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Radiometric and Engineering Performance of the SeaWiFS Quality Monitor (SQM): A Portable Light Source for Field Radiometers

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  • 1 Optical Technology Division, National Institute of Standards and Technology, Gaithersburg, Maryland
  • | 2 Laboratory for Hydrospheric Processes, NASA/Goddard Space Flight Center, Greenbelt, Maryland
  • | 3 Reyer Corporation, New Market, Maryland
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Abstract

A portable and stable source of radiant flux, the Sea-viewing Wide Field-of-view Sensor (SeaWiFS) Quality Monitor (SQM), was developed as a field instrument for use in experiments away from the calibration laboratory such as those encountered during oceanographic cruises. The SQM monitors the radiometric stability of radiance and irradiance sensors during these field experiments; a companion paper gives results acquired during the third Atlantic Meridional Transect cruise. In conjunction with laboratory calibration sources, the SQM can be used to transfer the calibration to the field experiment. Two independent lamp assemblies generate three flux levels, and the lamps are operated at constant current using active control. The exit aperture of the SQM is large and homogeneous in radiance. The SQM was designed to approximate a Lambertian radiator. An internal heater provides operational stability and decreased warmup intervals, which minimizes lamp hours. Temperature-controlled silicon photodiodes with colored-glass filters monitor the stability of the SQM, which is better than 1%. These independent monitors, which are integrated with the SQM, provide information on the flux from the SQM and can be used to normalize the output from the field radiometers during the experiment. Three reference devices, or fiducials, which are designed to mimic the optical surfaces of the field radiometers but are not functioning detector units, are used in place of the field radiometers to produce baseline monitor signals. The front surface of the fiducial is protected when not in use and kept clean during the field experiment. The monitor signals acquired using the fiducials provide additional information on the radiometric stability of the SQM. A kinematically designed mounting ring is used on both the field radiometers and the fiducials to ensure the devices being tested view the same part of the exit aperture each time they are used.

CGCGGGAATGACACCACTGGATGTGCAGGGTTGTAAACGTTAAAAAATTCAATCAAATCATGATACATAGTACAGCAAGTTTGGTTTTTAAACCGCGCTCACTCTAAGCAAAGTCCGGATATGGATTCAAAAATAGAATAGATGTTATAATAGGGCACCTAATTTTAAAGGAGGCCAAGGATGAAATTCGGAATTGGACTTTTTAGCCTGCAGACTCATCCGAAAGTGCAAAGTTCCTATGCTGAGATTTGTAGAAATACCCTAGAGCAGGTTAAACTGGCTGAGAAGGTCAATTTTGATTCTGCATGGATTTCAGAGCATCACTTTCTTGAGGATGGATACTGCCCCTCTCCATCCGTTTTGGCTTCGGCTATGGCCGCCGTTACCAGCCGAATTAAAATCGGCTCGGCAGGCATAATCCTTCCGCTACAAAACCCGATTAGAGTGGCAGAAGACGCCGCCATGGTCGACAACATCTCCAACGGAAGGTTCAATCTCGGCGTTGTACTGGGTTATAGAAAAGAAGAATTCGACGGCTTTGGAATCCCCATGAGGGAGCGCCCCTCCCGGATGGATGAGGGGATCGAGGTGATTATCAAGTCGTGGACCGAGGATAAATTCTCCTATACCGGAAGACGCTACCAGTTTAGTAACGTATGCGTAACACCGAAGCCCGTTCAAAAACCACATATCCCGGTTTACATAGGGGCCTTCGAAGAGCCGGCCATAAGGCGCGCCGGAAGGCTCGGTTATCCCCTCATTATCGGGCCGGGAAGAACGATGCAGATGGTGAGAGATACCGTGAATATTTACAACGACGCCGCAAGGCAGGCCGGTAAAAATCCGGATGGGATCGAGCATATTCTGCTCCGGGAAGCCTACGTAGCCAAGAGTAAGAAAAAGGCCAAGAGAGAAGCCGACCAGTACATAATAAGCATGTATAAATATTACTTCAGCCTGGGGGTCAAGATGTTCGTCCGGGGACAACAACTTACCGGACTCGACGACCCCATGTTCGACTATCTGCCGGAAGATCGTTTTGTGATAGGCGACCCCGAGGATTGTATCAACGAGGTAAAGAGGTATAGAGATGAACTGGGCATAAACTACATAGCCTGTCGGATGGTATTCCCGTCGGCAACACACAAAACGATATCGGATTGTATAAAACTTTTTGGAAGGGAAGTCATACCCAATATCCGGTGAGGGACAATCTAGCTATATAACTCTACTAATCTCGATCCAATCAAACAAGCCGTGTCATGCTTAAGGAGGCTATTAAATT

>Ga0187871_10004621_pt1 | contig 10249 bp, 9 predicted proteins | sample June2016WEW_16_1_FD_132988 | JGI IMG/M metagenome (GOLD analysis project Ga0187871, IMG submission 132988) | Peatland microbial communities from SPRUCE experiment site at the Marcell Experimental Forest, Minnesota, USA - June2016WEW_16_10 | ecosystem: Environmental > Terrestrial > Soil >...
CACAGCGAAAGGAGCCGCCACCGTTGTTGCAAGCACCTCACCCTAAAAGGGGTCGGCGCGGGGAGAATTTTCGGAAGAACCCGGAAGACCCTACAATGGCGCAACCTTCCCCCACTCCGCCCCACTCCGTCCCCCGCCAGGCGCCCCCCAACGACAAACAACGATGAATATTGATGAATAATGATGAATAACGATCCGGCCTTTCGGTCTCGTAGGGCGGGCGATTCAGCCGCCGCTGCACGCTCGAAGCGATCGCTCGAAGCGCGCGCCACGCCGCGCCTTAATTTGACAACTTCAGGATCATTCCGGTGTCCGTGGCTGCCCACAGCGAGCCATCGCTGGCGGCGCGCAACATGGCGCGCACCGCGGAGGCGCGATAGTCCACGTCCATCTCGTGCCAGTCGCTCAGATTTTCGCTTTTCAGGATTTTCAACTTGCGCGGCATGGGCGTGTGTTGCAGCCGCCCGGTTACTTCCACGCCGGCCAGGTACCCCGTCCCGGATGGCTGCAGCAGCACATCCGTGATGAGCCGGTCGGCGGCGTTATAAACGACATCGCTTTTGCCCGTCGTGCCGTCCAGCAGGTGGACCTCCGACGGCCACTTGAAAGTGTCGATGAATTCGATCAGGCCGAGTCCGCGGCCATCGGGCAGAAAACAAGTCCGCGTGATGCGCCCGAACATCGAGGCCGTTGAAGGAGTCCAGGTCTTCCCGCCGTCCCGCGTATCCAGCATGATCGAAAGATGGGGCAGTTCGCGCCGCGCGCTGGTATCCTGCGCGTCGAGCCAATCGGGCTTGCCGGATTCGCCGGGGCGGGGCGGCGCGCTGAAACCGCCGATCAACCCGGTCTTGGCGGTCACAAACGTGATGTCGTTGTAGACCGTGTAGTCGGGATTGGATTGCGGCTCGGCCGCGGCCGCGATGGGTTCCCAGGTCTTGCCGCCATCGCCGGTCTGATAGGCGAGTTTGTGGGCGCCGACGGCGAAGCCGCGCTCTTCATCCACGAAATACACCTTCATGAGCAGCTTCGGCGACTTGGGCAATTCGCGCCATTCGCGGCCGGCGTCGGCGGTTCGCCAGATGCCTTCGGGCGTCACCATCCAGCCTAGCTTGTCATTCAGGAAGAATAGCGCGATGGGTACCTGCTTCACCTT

Corresponding author address: Dr. B. Carol Johnson, Optical Technology Division, National Institute of Standards and Technology, Bldg. 221, Rm. B208, Gaithersburg, MD 20899-0001.

Email: cjohnson@nist.gov

Abstract

A portable and stable source of radiant flux, the Sea-viewing Wide Field-of-view Sensor (SeaWiFS) Quality Monitor (SQM), was developed as a field instrument for use in experiments away from the calibration laboratory such as those encountered during oceanographic cruises. The SQM monitors the radiometric stability of radiance and irradiance sensors during these field experiments; a companion paper gives results acquired during the third Atlantic Meridional Transect cruise. In conjunction with laboratory calibration sources, the SQM can be used to transfer the calibration to the field experiment. Two independent lamp assemblies generate three flux levels, and the lamps are operated at constant current using active control. The exit aperture of the SQM is large and homogeneous in radiance. The SQM was designed to approximate a Lambertian radiator. An internal heater provides operational stability and decreased warmup intervals, which minimizes lamp hours. Temperature-controlled silicon photodiodes with colored-glass filters monitor the stability of the SQM, which is better than 1%. These independent monitors, which are integrated with the SQM, provide information on the flux from the SQM and can be used to normalize the output from the field radiometers during the experiment. Three reference devices, or fiducials, which are designed to mimic the optical surfaces of the field radiometers but are not functioning detector units, are used in place of the field radiometers to produce baseline monitor signals. The front surface of the fiducial is protected when not in use and kept clean during the field experiment. The monitor signals acquired using the fiducials provide additional information on the radiometric stability of the SQM. A kinematically designed mounting ring is used on both the field radiometers and the fiducials to ensure the devices being tested view the same part of the exit aperture each time they are used.

Corresponding author address: Dr. B. Carol Johnson, Optical Technology Division, National Institute of Standards and Technology, Bldg. 221, Rm. B208, Gaithersburg, MD 20899-0001.

Email: cjohnson@nist.gov

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